Tuesday, September 9, 2008

The Second Goal

My second of two goals for this month was to get some quotes for some Home Improvement work that must be done at the house.

I got a quote of $350 labor only for someone to come, rip out the old insulation and install new insulation at my home. I have not had a chance to go to the Home Depot or Lowes to price out rolls of insulation or to research it at all. The contractor wants $50/hr to do the work (8x50=250), plus an additional $100 for an assistant to help him out. I have nary a clue if the $50 is reasonable, overpriced or what. To me it sounds a bit much, but I have not hired anyone to do work at the house in a couple years. I'm going to make a few more calls and get a couple more quotes.

I've got a call into a couple people for new gutters as well. My old gutters are not functioning, and that's been on my replacement list since I bought the house.

Just slowly working on that second goal!


Shevy said...

I paid my contractor $1,800 after the rolled roofing on my addition (my living room and master bedroom) was torn off in a winter storm.

He had to rip out the whole ceiling in the bedroom, redrywall the ceiling, replace plywood and at least one rafter above, replace all the insulation and replace the rolled roofing.

He did most of the work himself, with a helper for some of the actual roofing. We disposed of the debris and primed and painted the bedroom.

I think that was at $25/hr, although he's currently charging $35/hr since he formally started his own business (he was working for someone else at the time and doing jobs on the side).

SavingDiva said...

I think $50/hour sounds okay. Not that I knowk anything about contractors! :)

Anonymous said...

Your math is wrong - if it is 8 hours @ $50 p/hour, then the total is $400 (8x50=400).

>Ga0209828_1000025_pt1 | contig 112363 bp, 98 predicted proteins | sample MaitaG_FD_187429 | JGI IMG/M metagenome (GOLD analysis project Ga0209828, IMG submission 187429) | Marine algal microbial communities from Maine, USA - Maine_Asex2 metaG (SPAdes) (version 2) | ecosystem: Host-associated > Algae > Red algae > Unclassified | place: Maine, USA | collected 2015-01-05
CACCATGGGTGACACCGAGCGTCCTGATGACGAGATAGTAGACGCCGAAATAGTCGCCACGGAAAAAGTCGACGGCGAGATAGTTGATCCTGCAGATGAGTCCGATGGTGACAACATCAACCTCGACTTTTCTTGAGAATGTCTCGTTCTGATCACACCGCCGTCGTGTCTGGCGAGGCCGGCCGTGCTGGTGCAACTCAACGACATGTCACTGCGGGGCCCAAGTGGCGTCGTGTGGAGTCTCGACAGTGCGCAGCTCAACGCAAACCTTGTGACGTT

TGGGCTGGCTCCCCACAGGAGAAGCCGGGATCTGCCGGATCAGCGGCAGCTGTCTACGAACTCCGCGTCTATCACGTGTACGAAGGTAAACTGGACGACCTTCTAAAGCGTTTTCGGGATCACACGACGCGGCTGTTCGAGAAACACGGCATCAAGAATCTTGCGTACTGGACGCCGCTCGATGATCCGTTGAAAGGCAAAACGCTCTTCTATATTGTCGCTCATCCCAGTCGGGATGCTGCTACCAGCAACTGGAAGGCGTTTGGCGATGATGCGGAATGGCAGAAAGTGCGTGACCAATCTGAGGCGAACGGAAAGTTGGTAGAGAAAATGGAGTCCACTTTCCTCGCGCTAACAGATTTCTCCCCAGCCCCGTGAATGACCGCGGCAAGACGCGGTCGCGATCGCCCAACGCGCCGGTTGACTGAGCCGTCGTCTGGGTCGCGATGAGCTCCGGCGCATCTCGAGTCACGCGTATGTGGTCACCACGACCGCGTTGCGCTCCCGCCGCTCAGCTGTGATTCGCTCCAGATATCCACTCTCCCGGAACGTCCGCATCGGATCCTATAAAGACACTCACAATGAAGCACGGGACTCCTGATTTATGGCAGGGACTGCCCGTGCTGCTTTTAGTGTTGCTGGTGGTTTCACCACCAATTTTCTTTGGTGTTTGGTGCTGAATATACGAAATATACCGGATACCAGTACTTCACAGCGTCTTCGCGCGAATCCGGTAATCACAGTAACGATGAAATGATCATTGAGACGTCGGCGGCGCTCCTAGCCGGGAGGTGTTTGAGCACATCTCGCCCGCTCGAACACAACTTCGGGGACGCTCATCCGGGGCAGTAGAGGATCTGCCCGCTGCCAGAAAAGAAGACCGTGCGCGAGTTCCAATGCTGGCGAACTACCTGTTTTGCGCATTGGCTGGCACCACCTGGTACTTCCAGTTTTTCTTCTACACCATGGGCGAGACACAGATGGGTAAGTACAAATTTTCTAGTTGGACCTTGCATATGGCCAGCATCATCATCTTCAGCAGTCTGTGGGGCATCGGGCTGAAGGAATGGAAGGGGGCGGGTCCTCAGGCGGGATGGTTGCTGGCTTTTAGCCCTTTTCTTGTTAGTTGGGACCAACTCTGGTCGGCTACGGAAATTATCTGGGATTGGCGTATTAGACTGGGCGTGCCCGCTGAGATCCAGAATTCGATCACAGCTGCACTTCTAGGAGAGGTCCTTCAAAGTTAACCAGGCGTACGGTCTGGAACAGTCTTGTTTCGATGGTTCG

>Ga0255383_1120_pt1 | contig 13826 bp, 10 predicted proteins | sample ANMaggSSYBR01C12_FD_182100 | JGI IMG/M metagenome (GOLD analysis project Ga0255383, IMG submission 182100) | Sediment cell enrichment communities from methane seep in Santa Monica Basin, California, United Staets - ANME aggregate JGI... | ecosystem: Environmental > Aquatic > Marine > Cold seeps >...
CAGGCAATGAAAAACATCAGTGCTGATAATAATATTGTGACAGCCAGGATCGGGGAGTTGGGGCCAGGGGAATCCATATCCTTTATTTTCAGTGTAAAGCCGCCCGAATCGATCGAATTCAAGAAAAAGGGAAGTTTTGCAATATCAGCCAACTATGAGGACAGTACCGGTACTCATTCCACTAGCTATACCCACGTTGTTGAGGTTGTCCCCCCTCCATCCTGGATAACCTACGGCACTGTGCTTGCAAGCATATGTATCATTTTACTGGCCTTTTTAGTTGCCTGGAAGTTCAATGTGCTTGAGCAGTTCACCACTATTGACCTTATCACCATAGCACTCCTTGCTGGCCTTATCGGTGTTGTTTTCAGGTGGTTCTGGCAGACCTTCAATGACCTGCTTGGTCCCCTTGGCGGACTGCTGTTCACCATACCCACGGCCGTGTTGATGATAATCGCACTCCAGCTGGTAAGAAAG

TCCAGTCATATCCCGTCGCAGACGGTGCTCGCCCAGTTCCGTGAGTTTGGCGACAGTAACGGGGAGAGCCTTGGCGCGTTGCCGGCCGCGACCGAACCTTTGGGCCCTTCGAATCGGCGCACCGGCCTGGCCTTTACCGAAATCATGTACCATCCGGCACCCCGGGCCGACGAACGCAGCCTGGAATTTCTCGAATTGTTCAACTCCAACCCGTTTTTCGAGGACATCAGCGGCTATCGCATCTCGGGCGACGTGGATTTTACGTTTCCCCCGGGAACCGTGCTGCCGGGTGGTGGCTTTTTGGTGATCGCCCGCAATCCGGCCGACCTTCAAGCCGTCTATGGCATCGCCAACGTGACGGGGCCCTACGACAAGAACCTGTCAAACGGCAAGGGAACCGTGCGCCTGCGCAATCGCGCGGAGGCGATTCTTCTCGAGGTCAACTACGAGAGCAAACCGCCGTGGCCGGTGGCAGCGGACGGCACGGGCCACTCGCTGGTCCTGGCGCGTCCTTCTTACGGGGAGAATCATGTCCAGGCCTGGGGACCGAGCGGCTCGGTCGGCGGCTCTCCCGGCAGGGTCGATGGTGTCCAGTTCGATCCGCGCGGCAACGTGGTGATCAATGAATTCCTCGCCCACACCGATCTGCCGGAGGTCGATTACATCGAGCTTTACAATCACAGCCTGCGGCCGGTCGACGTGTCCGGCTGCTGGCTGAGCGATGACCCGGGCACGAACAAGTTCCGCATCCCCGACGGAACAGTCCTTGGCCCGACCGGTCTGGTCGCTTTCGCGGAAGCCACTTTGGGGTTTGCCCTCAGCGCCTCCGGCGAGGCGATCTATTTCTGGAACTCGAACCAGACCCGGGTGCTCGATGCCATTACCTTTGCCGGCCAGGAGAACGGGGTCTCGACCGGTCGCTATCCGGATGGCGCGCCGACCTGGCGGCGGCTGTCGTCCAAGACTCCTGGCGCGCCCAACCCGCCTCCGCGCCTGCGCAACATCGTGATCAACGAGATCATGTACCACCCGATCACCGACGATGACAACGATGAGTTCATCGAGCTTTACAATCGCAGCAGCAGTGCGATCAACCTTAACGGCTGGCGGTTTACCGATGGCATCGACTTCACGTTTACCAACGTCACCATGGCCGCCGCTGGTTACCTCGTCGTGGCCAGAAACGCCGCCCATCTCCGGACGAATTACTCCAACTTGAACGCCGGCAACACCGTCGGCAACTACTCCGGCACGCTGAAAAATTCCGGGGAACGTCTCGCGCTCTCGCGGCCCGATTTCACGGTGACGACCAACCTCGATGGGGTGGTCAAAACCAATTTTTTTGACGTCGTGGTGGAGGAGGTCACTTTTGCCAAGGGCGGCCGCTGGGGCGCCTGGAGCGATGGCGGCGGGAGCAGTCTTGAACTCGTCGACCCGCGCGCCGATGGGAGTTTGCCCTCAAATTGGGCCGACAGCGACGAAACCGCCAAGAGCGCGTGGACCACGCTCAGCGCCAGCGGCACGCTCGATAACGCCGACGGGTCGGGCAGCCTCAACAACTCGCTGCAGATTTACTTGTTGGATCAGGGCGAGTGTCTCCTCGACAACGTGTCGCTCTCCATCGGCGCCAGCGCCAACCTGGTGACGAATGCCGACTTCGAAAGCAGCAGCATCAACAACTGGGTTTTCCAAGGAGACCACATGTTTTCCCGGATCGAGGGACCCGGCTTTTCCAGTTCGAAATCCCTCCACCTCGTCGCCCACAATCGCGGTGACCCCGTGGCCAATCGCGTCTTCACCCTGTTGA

$50 p/hour is pretty standard where I live if he is a licensed contractor. If he is more of a "handiman" type of individuals, then $35 is more reasonable. The difference is that a license contractor has more liability and insurance obligations that are required by the state to keep the contractor's license in good standing. Either way, when you consider the individual has overhead costs (transportation = gas for his truck, truck payment, auto insurance), plus insurance (general business and liability insurance, not to mention if the individua is self-employed, medical insurance), plus the fact they have taxes to pay.

I have a licensed contractor I use when I have a project that requires a permit (insulation installation wouldn't) or the "finish" appearance is important. I use the handiman for simplier projects (i.e., I changed all of the lighting fixtures throughout my home, a licensed electrician wasn't needed; he also installed my new microwave when the old one died) - I pay this guy $35.

I also have two neighbors who are looking for added pocket money - one is occassionally unemployed and can do pretty complex tasks, so I paid him $25 p/hour to assemble furniture and my new closet system. The other neighbor is "developmentally disabled" and lives on his own - I pay him $12.50 to do my recycling (breaking down boxes) and simple tasks (removing carpet in advance of having a new floor installed). For both of these guys I pay cash.